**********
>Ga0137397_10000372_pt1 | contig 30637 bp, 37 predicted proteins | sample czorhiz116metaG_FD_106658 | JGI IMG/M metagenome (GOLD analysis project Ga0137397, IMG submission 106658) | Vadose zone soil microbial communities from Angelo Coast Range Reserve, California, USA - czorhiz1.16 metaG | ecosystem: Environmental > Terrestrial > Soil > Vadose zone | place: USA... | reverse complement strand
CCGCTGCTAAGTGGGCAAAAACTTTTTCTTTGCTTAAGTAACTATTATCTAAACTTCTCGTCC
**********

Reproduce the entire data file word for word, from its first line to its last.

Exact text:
>Ga0137397_10000372_pt1 | contig 30637 bp, 37 predicted proteins | sample czorhiz116metaG_FD_106658 | JGI IMG/M metagenome (GOLD analysis project Ga0137397, IMG submission 106658) | Vadose zone soil microbial communities from Angelo Coast Range Reserve, California, USA - czorhiz1.16 metaG | ecosystem: Environmental > Terrestrial > Soil > Vadose zone | place: USA... | reverse complement strand
CCGCTGCTAAGTGGGCAAAAACTTTTTCTTTGCTTAAGTAACTATTATCTAAACTTCTCGTCC